Processing a deer can be an overwhelming and time-consuming task. While we may have places to have our venison processed, I have always enjoyed having my hand in every step of taking my food from the field to my plate. We may not have a special processing building with a walk-in freezer, but with a little foresight and preparation, we can do it all on our own. Let’s start with the bare necessities for processing our deer. We can add more as needed to take our food from the field to our family table.
Having a designated place to clean and cut up our deer makes the process much better. At a minimum, being prepared and organized prevents us from wasting time looking for what we need. Before ever hunting, it is good to establish and designate an area to clean and process deer.
I once thought the kitchen table would be a great place to cut up a whole deer but my roommates did not share my point of view. With a sturdy and solid table to put meat on, we are able to use a little extra elbow grease as we cut, saw, and chop. Also, remember to wipe the table down and clean it well to prevent any metal shavings, drops of oil, or dust from woodworking projects in our meat.
First and foremost, having a few good sharp knives is essential. While gutting in the field is an option, having a knife with a good gut hook can come in handy to empty the body cavity in the field or back at the shed. Use a smaller knife for the detailed work of skinning. Then when it comes time for cutting up the meat, we have a whole stash of knives in our skinning shed including our fish fillet knife. We found that a fillet knife from our fish cleaning stash works wonders. With a sharp edge, a fillet knife can cut close to the bone and is very effective at removing the tough silver skin.
A knife must be sharp for it to be useful. Butchering a deer can dull a knife in a hurry, making the job much more difficult. So having a good knife sharpener on hand is critical. There are a plethora of options from fancy electric sharpeners that are fast to the old school whetstone that we can use to keep our blades sharp and effective.
We can completely process a deer in the field but having a solid place to hang the deer makes life easier. At times, we have used a very primitive method of a gambrel tied to a rope and thrown over a solid limb. This can take some manpower or an ATV to help get the deer up. But run the rope through a pulley, and the strain to get the deer up decreases tremendously. Add a hand crank winch to make hoisting a deer truly a cinch.
If the temperatures are good and there are no concerns about dogs, coyotes, raccoons, bears, or other meat thieving varmints we can leave the deer to hang overnight. But having an old fridge on hand will allow us to break down the deer and place it in the fridge overnight. I like to give the meat time in the fridge to get cold. Cold but not frozen meat is firm and much easier to work with and cut off the bone.
When it comes time to cut up the meat, having a few tubs for meat and one for the scraps makes the job cleaner and more efficient. Separating the tender steak from stew meat will make the final step quicker.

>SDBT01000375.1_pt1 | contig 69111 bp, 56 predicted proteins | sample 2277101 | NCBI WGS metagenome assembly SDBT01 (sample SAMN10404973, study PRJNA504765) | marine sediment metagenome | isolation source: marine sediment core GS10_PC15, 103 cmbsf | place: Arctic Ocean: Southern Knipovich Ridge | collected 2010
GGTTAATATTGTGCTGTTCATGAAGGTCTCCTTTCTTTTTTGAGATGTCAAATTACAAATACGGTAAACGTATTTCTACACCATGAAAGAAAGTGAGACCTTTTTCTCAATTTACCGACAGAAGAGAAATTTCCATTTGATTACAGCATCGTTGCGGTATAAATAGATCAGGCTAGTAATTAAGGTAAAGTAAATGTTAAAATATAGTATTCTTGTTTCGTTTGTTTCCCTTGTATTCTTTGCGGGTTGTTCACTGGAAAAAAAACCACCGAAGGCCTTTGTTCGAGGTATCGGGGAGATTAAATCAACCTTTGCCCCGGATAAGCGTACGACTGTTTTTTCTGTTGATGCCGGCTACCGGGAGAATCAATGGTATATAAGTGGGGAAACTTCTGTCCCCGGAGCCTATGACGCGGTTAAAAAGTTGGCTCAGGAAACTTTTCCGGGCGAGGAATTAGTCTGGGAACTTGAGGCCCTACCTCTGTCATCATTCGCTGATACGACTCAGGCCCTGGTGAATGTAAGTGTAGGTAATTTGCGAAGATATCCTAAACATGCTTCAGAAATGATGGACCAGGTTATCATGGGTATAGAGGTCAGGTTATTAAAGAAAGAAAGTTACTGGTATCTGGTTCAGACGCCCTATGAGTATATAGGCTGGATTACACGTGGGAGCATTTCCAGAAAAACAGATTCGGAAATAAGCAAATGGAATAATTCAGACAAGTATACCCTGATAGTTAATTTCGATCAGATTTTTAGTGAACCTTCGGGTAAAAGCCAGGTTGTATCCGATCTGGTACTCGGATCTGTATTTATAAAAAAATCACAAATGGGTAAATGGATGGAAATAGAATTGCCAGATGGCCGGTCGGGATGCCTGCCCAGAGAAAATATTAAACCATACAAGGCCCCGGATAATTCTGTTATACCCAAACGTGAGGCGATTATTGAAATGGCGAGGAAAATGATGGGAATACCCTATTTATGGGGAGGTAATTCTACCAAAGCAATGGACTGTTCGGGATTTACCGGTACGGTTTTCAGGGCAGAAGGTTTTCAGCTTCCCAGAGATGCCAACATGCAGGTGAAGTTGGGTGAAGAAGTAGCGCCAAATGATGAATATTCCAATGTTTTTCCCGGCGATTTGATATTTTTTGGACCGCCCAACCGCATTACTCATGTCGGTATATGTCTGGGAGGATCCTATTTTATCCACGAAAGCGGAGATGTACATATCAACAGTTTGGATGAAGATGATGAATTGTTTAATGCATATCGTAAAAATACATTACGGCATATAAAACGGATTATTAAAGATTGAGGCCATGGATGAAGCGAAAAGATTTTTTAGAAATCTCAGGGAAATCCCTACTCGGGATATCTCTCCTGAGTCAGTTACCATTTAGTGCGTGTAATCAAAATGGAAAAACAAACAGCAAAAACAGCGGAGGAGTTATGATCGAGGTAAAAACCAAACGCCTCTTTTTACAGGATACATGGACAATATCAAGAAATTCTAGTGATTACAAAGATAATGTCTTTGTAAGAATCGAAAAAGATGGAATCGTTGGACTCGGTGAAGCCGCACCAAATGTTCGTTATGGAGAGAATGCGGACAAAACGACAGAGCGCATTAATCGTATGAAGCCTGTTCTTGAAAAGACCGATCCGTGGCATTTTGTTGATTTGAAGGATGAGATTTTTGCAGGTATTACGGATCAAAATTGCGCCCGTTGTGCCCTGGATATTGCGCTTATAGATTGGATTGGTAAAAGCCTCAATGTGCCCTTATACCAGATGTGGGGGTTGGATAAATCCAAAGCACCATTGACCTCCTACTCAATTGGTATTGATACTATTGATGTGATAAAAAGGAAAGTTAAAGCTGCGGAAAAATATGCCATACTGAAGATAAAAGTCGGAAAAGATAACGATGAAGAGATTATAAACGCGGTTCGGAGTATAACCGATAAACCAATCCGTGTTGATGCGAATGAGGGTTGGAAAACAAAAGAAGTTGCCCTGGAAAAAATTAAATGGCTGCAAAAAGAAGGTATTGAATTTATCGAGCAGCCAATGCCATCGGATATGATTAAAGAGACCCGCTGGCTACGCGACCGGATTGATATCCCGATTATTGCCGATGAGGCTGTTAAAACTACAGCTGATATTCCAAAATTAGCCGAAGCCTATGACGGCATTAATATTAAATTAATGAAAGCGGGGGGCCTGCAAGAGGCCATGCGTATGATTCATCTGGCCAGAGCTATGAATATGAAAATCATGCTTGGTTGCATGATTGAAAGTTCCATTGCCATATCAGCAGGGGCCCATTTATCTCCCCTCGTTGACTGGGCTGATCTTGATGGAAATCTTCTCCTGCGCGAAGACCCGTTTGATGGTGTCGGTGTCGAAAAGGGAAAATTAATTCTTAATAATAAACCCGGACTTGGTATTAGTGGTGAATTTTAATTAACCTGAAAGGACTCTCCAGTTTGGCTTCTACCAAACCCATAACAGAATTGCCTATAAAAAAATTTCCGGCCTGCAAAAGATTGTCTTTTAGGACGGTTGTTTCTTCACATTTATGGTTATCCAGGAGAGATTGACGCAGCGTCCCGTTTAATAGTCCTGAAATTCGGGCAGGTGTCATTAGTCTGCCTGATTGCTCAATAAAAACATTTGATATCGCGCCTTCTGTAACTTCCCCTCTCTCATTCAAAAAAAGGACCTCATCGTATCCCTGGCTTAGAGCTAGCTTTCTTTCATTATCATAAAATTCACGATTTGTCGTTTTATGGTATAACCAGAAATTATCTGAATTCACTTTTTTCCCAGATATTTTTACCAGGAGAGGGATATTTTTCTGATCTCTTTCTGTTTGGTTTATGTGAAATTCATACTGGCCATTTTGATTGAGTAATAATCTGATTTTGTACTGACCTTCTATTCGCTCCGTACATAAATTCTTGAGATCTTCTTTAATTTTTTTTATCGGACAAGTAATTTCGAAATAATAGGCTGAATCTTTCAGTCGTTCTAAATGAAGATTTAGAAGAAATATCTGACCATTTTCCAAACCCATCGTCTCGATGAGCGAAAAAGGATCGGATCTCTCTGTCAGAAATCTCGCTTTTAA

WRAP IT UP
Once we have the meat cut up it is we need somewhere to put it. Wrapping tightly in freezer paper or vacuum sealing will help to preserve the meat and decrease the risk of freezer burn. Having a freezer or two will allow us to stash away enough meat to avoid any pandemic meat shortages that may arise!
We do not want to haphazardly throw the meat in the freezer. We have to protect it from freezer burn and keep it fresh. Roll out some freezer paper and place about a pound of meat in the middle and wrap it up tightly. A vacuum sealer can also be used to ensure our meat stays fresh.
After we have processed our deer and have it put away in the freezer, there is still a little work to do. We need to clean it up so we are ready for our next harvest.
Begin by wiping the knives and saws clean of meat and sinew. Wipe the table clean of blood and grime. Use hot soapy water to wash the knives, table, meat tubs, and all our processing tools. Next use disinfectant spray or wipes to clean the table. This will make sure our surface is clean and not allowing any funk to grow that we will have to scrub next time.
Finally, once it dries organize your tools by placing everything together. The knives, freezer paper, and needed tools can be placed in the meat tubs. And now we are ready for the next hunt and processing.
Like most things in life we can get as elaborate and make it as complicated as we want. But when starting our own skinning shed, start simple with the basics. Then add more gradually down the road. The first time or two processing our deer from field to the family table, we will realize things that we really need and notice others that are not necessary. Finally as we process more deer, we will subtract things that we do not need while adding tools that make us and our processing better. Take what is useful and discard what is not needed!